Cultivate a growth mind-set that is free and open to new cognitive vistas. A growth mind-set enables you to embrace new situations with curiosity and minimal fear. When you develop a growth mind-set, you become better able to welcome new challenges and to allow yourself to grow. Pausing can help you develop this crucial, expansive world view.
Your individual “thread” or purpose weaves through every important aspect of your life. Periodic, quiet reflection will help you identify your thread and get more in touch with it.
“There’s a thread you follow. It goes among things that change. But it doesn’t change…You don’t ever let go of the thread.” (poet William Stafford)
Your purpose, whatever it may be, is the meaning of your life. It knits together everything that is essential to you. Avoid actions or people that deflect you from your purpose. When you recognize your purpose, nurture it, protect it and allow yourself to feel passionate about it.
Your daily practices, the things you do each day as a person and as a leader, shape who you are. Improving the daily practices that feed your success begins with making ongoing commitment to planned deliberate pauses.
“Pausing interrupts our automatic – read: blasé – patterns of thinking.”
Pauses enable you to adjust your daily life and to introduce new behaviors that will help you become more well-rounded, relaxed, empathetic and effective. Practicing regular pauses will add meaning and substance to your life.
Every life has a higher purpose, and pausing helps you move toward yours. Pausing to consider what you’re doing can be the gateway to a far more productive way to live, far better than being trapped in a cycle of always reacting without planning or thinking. On a personal level, people often are at the mercy of their habits, so it’s important to develop habits that sustain you, not destructive bad habits that pull you down. Consciously inculcating proper habits is essential.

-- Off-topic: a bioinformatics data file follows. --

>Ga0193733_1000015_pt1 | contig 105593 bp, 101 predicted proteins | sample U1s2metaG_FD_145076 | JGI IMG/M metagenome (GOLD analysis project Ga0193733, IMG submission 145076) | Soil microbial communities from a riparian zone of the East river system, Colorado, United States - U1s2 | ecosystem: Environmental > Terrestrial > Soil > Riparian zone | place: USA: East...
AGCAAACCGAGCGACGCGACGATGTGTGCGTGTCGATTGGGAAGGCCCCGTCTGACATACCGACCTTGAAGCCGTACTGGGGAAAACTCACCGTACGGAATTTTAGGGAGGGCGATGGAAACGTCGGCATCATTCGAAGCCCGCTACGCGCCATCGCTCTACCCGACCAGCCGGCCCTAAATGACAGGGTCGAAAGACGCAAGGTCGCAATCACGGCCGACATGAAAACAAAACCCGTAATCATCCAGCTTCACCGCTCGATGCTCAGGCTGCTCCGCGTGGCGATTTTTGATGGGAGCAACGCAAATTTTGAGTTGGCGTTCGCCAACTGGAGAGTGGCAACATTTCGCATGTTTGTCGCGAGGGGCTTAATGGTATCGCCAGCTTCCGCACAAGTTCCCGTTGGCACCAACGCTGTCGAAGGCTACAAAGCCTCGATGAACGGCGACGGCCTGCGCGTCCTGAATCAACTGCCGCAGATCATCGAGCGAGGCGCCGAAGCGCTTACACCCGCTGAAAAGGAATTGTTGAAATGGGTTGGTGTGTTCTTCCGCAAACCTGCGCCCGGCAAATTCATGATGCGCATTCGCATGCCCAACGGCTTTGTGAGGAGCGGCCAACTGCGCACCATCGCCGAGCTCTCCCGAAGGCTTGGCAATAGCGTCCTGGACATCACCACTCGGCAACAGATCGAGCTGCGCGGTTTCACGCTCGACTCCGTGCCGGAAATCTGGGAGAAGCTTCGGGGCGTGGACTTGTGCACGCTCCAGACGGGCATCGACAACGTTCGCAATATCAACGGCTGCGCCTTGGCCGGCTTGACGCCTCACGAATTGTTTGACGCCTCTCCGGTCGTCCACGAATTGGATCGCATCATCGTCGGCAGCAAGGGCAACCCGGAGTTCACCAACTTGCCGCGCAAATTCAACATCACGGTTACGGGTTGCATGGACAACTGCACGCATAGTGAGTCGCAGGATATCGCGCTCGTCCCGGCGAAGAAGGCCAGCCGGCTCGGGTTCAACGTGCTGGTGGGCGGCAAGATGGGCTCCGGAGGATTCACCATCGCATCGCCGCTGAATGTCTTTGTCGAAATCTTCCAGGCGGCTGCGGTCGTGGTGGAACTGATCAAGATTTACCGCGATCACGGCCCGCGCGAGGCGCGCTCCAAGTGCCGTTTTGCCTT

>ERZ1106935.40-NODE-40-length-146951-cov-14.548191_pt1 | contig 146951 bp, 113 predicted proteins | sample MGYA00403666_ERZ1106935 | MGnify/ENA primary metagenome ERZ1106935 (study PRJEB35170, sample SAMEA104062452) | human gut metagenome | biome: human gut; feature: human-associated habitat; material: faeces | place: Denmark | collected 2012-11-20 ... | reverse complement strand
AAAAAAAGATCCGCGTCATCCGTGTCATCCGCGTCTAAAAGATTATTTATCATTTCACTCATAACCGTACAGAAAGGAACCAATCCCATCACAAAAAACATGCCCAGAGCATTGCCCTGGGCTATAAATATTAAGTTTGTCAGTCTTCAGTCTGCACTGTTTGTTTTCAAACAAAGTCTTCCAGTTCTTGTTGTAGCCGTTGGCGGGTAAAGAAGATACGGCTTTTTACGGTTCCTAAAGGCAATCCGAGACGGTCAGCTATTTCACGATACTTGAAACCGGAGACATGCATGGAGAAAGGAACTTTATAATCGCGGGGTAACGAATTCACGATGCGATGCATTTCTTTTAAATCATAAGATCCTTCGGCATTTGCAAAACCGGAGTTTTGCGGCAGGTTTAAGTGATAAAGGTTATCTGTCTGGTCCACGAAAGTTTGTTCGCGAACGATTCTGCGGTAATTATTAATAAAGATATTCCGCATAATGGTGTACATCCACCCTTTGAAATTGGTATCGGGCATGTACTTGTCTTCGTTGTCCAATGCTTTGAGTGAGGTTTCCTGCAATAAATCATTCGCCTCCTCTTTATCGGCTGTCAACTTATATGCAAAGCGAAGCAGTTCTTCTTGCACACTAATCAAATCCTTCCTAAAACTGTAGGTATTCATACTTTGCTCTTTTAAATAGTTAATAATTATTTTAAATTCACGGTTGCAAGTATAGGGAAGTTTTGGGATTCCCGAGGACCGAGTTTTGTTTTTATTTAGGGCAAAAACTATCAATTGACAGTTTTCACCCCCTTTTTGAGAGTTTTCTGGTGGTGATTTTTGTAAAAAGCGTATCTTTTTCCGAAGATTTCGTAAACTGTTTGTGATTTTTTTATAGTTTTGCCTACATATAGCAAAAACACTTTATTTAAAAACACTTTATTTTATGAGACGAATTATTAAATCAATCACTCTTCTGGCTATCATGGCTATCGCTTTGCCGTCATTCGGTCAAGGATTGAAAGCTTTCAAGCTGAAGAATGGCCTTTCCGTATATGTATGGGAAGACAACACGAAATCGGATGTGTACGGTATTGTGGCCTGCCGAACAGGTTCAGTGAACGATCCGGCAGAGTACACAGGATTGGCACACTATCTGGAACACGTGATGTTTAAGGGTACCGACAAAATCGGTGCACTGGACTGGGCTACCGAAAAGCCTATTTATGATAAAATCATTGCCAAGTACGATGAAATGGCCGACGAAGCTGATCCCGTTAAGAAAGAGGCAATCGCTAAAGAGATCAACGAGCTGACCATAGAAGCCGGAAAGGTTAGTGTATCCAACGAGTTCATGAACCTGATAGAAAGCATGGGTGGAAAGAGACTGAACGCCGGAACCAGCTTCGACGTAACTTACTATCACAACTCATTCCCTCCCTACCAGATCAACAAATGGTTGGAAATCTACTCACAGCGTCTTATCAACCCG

“If you never push yourself beyond your comfort zone, you will never improve. (psychologist K. Anders Ericsson) ”
Positive habits – such as purposeful pauses, regular exercise, sufficient sleep and healthful eating – grow from positive routines. Once you make good habits automatic, you don’t have to worry about maintaining them. They take over and run productively in the background, reducing your cognitive burden and helping you focus on your creative endeavors and other positive pursuits.
Creating new neural pathways doesn’t happen by itself. You need a coach or mentor to show you the way and provide helpful guidance and feedback. Establish partnerships with other people who want to introduce meaningful pauses into their routine to enhance their leadership presence.
“Focus is the superpower of the 21st century.” (Eric Barker, business writer)
your physiognomy. They create new neural pathways, integral parts of your nervous system. Think of this as “body-based intelligence.”
“We are what we repeatedly do. Excellence, then, is not an act, but a habit. (Aristotle).”
Don’t expect this process to go smoothly. For many, embracing mindful pauses and building new pathways means adapting to new ways of thinking. That means you should anticipate that you could make some instructive mistakes and face some of the failures that come with any attempt to forge a new path.
Any time you reorient yourself, you become a beginner. And beginners are sure to stagger around a bit and make false steps here and there. That’s to be expected, and at least you’re stumbling ahead, courageously and straightforwardly, in the right direction.
Industrial Mastery, Mentor, Light Worker, Nutritionist, Gymrat
Sharpen Your Attention, Deepen Your Presence, and Navigate the Future. Practical wisdom to help leaders maximize their effectiveness and recharge their creativity.